It's often said of iconic photographs that they make their viewers see their subjects in a new way, an effect Earthrise must exemplify more clearly than any other picture. "The vast loneliness is awe-inspiring," said Apollo 8 command module pilot Jim Lovell at the time, "and it makes you realize just what you have back there on Earth." At the recent celebration of the mission's 50th anniversary at the Washington National Cathedral, Anders remembered, "As I looked down at the Earth, which is about the size of your fist at arm’s length, I’m thinking this is not a very big place. Why can’t we get along?"

You can download Earthrise from NASA's web site and learn more about the taking of the photo from the video above, made for its 45th anniversary. Using all available data on the mission, including audio recordings of the astronauts themselves, the video precisely re-creates the circumstances under which Anders shot Earthrise, forever preserving a view made possible by a roll of the spacecraft executed by Apollo 8 commander Frank Borman. To what extent their photographic achievement has convinced us all to get along remains debatable, but has humanity, since the day after Christmas 1968, ever thought about its blue planet in quite the same way as before?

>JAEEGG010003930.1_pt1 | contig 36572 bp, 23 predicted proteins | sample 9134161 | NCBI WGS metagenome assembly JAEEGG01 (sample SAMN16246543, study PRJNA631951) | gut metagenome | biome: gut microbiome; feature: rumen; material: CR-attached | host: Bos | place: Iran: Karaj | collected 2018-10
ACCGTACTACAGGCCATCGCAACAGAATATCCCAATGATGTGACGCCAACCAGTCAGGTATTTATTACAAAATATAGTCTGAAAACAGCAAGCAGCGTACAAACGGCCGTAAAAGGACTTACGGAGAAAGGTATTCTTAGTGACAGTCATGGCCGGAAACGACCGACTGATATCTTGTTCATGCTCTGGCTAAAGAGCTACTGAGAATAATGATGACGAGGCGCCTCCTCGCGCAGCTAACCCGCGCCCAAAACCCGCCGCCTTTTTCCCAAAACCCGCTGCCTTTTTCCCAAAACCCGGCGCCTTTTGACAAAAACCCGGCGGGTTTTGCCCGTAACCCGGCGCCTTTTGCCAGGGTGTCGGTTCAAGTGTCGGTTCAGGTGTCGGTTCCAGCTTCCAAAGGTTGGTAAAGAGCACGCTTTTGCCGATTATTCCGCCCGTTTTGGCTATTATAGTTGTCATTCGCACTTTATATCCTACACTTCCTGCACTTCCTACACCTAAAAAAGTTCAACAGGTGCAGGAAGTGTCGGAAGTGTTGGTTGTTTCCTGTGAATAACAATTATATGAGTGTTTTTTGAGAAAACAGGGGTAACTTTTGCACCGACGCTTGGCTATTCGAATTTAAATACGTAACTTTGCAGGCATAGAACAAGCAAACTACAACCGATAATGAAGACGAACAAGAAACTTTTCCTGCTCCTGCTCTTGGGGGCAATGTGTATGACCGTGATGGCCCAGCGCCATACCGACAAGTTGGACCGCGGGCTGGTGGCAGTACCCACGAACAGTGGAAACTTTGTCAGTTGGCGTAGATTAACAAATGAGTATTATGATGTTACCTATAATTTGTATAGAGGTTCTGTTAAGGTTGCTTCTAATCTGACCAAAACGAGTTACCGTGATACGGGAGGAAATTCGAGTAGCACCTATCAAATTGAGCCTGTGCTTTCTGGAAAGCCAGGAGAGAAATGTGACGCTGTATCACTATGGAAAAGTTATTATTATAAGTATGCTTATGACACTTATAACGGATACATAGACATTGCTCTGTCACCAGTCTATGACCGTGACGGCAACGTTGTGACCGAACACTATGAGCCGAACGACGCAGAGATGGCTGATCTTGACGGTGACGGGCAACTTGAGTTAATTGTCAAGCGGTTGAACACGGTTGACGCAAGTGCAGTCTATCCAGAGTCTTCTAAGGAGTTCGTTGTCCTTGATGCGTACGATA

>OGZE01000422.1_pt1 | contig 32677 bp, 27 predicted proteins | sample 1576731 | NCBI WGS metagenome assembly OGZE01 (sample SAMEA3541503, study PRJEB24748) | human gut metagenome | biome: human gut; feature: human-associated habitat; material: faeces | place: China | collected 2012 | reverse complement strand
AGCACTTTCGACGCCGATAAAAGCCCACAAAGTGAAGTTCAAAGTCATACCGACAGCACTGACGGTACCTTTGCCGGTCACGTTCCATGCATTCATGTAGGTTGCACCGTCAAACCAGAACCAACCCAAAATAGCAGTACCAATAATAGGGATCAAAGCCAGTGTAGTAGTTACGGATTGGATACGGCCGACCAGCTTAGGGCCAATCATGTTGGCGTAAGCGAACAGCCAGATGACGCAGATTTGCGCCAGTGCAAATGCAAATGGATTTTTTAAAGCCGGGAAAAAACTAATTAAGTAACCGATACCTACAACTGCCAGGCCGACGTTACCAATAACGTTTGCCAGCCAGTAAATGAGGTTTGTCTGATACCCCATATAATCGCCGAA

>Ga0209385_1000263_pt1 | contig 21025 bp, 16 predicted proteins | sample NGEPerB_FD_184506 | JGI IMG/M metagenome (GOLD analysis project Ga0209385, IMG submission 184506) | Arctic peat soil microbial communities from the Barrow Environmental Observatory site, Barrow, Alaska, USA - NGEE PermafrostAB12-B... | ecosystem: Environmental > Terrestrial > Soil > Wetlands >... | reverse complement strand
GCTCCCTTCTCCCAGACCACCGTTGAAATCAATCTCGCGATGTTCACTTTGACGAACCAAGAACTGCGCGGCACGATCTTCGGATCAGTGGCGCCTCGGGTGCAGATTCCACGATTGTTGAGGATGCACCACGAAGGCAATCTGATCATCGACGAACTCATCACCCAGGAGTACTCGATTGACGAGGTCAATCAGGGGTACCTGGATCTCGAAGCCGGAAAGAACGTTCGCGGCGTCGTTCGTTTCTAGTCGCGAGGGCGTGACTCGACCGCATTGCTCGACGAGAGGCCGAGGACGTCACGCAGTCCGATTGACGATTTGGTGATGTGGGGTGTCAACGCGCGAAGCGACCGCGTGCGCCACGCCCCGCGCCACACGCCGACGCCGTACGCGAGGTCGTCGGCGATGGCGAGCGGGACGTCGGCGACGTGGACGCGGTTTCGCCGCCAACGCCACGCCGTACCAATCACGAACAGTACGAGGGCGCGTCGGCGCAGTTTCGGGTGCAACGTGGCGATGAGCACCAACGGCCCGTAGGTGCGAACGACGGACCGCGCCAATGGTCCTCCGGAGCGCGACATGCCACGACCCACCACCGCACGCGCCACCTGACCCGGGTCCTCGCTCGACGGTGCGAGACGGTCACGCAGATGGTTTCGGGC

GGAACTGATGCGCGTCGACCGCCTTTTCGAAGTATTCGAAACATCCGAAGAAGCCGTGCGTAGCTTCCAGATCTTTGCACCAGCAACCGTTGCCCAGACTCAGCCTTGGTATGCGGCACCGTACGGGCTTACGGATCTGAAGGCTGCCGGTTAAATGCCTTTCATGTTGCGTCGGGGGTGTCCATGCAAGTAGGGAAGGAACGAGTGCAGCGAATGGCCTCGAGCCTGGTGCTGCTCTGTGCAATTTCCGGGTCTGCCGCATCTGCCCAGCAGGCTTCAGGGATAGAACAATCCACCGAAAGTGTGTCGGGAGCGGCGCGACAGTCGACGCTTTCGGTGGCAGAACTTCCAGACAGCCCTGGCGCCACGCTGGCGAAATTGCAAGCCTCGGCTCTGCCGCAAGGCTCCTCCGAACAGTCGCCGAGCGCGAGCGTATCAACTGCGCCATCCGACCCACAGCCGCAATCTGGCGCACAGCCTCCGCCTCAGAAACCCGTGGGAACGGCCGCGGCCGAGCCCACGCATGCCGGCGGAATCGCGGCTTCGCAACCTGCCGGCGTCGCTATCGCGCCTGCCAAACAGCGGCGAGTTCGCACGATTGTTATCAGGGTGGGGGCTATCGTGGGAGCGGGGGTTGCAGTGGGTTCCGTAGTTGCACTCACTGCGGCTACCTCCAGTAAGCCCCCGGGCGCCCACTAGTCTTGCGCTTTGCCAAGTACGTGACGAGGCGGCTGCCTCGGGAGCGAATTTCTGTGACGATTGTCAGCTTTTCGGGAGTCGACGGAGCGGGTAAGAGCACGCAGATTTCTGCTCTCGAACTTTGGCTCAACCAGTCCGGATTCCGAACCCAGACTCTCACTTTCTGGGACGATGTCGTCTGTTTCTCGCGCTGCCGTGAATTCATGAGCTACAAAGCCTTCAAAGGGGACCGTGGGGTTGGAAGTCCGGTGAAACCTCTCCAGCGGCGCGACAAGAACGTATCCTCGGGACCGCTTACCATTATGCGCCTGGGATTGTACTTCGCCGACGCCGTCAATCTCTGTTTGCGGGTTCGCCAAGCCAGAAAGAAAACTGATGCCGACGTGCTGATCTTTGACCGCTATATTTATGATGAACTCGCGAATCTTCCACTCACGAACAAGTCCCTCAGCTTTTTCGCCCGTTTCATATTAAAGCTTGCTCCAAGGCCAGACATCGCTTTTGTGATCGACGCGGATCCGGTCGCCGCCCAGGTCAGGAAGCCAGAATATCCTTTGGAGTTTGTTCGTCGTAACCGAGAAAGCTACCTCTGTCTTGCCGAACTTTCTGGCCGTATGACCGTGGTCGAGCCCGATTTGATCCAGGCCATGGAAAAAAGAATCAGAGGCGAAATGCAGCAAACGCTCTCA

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Based in Seoul, Colin Marshall writes and broadcasts on cities, language, and culture. His projects include the book The Stateless City: a Walk through 21st-Century Los Angeles and the video series The City in Cinema. Follow him on Twitter at @colinmarshall or on Facebook.